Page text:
The Pueblo Revolt hummed along in Ortiz’s cultural memory for most of his life, but it began to emerge as a major narrative in his art nearly 20 years ago. Dressing friends in outlandish designs and posing them in postapocalyptic-seeming but also iconic New Mexico landscapes such as White Sands, he seized on a new way to tell the rebellion story via photography and video. His fierce, cyberpunked-out warriors could also extend their stories into the future, thereby spotlighting a timeless Indigeneity that honors Native histories, traditions, and survival.
An ever-evolving set of new, superhero-style Pueblo Revolt characters, sometimes armed with gas masks and futuristic weapons, made their way onto Ortiz’s clay surfaces. They include the Blind Archers and Runners, identified by Keres and other Ancestral Puebloan names, and a leader called Tahu, always depicted with a rose in her mouth, who stands for the potent matrilineal influence in Pueblo culture. A character named Translator weaves together stories from the past and future as narrator, while a group called the Venutian Soldiers represents the destruction wrought on future pueblos by future colonialists, climate change, and nuclear weapons.
Ortiz says of his 1680/2180 narratives, “Some of it is made up, as seen through my eyes, but that’s the futuristic part. But it’s really exposing the truth of what’s been swept under the carpet: genocide, murders, bloodshed, men and women getting their feet cut off, public hangings and whippings.” These violent episodes reference the retribution visited upon Pueblo people when the Spanish military reconquered O’Gah Po’Geh in 1692. “Nobody talks about that, and why not? That’s our history. It’s real.”
Read More: Author Charles S. King places Virgil Ortiz's creativity in the context of his Cochiti Pueblo artistic lineage.
He began to tell stories with imagery on vessels and clothing and in graphic novels, via live-action video and photos of models in body paint and costumes that are then digitized and repurposed. The science fiction influence is wholly intentional, directed at capturing the imaginations of Indigenous kids who might not know about the Pueblo Revolt but who see every Marvel movie.
“He came up with something so profound, conceptually and artistically,” Charles King, Ortiz’s longtime gallerist and author of Virgil Ortiz: ReVOlution, says of 1680/2180. “It took me time to grasp what was going on, and that’s okay. I think one day we’re going to look back and he’s going to be one of those ‘genesis people,’ where you see everything change beginning with him.”
For now, Ortiz is one of the most prominent artists aligned with the movement called Indigenous Futurism, which arose in the early aughts. “There are multiple artists working in that genre,” King explains. “I don’t think any of them realized it was a movement at the time. Everybody just used futurism and science fiction as a means of communication.”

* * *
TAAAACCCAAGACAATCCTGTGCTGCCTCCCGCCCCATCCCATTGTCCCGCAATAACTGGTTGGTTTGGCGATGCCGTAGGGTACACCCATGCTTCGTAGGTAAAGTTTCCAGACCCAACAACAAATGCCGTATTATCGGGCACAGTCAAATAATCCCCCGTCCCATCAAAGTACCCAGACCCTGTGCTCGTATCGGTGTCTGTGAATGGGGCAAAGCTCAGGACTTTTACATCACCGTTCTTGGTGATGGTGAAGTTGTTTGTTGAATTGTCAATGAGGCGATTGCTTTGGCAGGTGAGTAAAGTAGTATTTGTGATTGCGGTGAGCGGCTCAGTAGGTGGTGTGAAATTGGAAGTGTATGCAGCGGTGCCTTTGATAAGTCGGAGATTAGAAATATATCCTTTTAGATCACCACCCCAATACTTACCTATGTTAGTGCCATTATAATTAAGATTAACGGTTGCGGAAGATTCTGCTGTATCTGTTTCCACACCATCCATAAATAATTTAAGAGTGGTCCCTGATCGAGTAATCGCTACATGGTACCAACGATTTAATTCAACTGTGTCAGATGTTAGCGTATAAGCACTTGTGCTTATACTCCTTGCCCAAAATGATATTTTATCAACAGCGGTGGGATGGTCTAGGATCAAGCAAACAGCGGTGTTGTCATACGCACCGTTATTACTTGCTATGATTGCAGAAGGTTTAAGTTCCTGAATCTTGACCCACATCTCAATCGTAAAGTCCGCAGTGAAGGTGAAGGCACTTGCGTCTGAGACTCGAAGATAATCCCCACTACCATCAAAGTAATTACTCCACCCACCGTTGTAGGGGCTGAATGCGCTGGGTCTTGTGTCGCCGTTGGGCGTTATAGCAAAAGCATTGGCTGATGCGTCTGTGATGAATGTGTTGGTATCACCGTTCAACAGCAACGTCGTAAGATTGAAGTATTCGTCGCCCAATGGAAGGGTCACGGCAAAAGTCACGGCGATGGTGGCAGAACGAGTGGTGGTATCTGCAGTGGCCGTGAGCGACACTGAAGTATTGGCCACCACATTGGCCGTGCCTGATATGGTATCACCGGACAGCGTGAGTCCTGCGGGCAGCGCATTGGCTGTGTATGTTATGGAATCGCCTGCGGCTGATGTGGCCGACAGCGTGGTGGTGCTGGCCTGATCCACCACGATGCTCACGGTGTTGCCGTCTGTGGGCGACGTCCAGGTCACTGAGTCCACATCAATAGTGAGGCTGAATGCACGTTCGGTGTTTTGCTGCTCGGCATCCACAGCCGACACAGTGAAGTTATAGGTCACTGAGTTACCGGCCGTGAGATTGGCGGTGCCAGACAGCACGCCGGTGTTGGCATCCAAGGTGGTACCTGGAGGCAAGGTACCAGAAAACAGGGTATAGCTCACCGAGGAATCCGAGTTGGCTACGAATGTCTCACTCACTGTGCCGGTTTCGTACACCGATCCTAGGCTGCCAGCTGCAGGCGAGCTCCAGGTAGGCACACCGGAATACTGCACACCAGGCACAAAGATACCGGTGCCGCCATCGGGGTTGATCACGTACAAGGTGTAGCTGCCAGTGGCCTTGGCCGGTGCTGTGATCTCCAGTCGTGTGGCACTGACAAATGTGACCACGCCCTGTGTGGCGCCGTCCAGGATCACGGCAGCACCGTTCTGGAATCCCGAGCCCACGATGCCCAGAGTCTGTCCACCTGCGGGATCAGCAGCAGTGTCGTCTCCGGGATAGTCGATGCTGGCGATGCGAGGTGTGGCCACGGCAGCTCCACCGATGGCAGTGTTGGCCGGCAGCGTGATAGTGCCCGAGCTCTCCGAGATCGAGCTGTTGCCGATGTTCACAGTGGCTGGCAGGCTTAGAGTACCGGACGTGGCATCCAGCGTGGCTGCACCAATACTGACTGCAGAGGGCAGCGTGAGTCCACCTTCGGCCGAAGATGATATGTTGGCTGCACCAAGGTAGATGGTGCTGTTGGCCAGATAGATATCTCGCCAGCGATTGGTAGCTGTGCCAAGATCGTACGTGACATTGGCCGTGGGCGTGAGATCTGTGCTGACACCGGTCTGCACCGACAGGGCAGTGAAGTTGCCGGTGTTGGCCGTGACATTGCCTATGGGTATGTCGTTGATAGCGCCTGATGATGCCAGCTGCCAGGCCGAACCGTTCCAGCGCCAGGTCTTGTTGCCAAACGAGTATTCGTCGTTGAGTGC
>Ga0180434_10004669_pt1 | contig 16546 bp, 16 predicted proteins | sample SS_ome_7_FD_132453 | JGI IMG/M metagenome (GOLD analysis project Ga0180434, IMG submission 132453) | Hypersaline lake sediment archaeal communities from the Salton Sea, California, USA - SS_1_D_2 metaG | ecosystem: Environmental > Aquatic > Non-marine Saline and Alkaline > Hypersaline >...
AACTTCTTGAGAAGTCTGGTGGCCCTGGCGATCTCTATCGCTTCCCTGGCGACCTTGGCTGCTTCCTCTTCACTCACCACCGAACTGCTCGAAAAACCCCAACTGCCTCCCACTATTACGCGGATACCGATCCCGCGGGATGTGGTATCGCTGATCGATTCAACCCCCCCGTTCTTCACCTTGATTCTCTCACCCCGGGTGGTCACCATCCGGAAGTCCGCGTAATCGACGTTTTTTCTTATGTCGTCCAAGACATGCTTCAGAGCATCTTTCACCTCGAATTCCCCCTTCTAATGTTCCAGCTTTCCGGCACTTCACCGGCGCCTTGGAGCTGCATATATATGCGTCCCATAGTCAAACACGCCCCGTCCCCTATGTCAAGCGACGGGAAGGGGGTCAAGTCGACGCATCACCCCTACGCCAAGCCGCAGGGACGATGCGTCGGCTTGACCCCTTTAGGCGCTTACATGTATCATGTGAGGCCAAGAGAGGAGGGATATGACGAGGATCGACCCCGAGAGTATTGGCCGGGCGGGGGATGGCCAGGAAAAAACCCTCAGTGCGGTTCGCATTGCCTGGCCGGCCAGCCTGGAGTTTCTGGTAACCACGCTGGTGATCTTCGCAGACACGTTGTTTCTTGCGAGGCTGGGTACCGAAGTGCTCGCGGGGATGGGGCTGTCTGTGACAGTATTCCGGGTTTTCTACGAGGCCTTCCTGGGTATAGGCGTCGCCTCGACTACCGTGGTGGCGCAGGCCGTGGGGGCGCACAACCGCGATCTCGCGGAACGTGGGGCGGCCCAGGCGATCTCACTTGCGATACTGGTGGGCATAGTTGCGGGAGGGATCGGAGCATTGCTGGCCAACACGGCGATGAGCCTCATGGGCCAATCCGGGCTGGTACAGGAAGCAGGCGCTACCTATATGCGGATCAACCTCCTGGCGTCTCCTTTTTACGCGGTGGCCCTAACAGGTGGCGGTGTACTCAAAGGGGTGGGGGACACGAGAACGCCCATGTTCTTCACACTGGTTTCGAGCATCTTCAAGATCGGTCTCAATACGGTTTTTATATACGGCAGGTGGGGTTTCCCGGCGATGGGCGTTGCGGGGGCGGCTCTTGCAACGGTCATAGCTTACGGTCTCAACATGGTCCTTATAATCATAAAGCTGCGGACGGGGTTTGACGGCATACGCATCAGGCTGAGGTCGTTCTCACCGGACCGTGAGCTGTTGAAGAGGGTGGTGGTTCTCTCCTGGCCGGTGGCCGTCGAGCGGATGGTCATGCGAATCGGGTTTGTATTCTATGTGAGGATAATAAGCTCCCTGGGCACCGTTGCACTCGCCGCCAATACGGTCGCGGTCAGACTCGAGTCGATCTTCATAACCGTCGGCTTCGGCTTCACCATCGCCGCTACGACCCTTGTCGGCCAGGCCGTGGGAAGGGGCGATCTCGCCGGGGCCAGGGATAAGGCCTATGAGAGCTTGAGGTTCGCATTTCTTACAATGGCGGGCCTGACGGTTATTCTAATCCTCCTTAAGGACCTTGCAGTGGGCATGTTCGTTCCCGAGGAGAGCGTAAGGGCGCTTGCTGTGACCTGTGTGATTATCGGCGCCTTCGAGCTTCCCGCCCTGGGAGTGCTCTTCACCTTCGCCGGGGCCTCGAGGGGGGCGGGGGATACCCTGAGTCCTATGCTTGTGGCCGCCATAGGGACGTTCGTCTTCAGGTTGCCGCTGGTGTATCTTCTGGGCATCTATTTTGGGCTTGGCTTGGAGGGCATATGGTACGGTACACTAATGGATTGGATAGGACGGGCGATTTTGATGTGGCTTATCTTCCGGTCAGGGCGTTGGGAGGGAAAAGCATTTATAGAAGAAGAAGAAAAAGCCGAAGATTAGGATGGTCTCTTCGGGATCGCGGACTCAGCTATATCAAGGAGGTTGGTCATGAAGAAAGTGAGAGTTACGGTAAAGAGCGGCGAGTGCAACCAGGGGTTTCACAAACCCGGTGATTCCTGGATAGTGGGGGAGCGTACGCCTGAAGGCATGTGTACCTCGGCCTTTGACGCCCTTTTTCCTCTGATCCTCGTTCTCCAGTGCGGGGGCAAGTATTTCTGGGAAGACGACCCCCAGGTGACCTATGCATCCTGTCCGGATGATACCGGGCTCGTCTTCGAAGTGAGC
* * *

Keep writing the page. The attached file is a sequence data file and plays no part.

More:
ACOMA PUEBLO POET Simon Ortiz wrote, “Warriors will keep alive in the blood.” Accordingly, Virgil Ortiz, who has never sought higher education, is perpetually in fearless pursuit of new mediums and techniques to pump up his warriors’ visibility.
A 2021 residency at the Archie Bray Foundation for the Ceramic Arts, in Helena, Montana, provided the materials and facilities he needed to further his explorations in high-fire ceramics. Keeping in mind his desire to make larger-scale characters and his commissions at the Inn at Loretto and Hotel Chaco, in Albuquerque, Ortiz used the two months to work 17-hour days in collaboration with ceramicist Justin Paik Reese.
“The traditional work will always be the heart of everything I do. But the Cochiti clay stays at Cochiti,” Ortiz says. “When I do residencies and travel, I have access to all these different kilns, so this was a way to go bigger and play into the whole narrative of 2180.”
Read More: Below the surface, Kathleen Wall’s whimsical art digs into serious issues.
The Archie Bray residency resulted in the five-foot sculptures with flashy, high-fire glazes in a spectrum of colors and LED lights, which will debut at Santa Fe’s new Vladem Contemporary art museum in 2023. Their space-age patinas lend them the appearance of future relics, transported to the past on an educational mission.
“For the world of ceramics, there’s always been this disconnect between the Native art world and the contemporary art world,” King says. “He’s opening the door for another generation of younger artists to explore contemporary ceramics outside of Native materials.”
But Ortiz’s sense of time is clearly more nonlinear, with the past, present, and future blipping in and out of the art he’s created. A conversation with the artist is both circular and serpentine, much like the turkey track, a signature X design element of Ortiz’s that honors the footprint of the wild turkeys near Cochiti Pueblo. The print can confound trackers, who can’t tell whether the animal is coming or going.
“Our people captured a timeline in clay with caricatures of people they’d never seen before,” he says. “There are so many pieces to the puzzle, but once you figure it out, they all fit in unity. Our ancestors were way ahead of us.”
Virgil Ortiz’s Santa Fe Summer
See his work at these venues.
The Museum of Indian Arts & Culture, on Museum Hill, opens ReVOlution, an exhibition in honor of MIAC’s 2022 Living Treasure award, on May 1. It runs through March 2023. A conversation with Virgil Ortiz takes place in the museum’s Kathryn O’Keeffe Theater at 3 p.m. on May 1. The Native Treasures Art Market takes over the Santa Fe Community Convention Center during Memorial Day weekend.
The New Mexico History Museum, on the Plaza, features Tradition and Innovation: 100 Years of Santa Fe’s Indian Market 1922–2022. The exhibition opens August 7 and closes at the end of August 2023.
Vladem Contemporary’s inaugural exhibition, Shadow & Light, includes Leviathan: Plight of the Recon Watchmen. (Date to be announced.)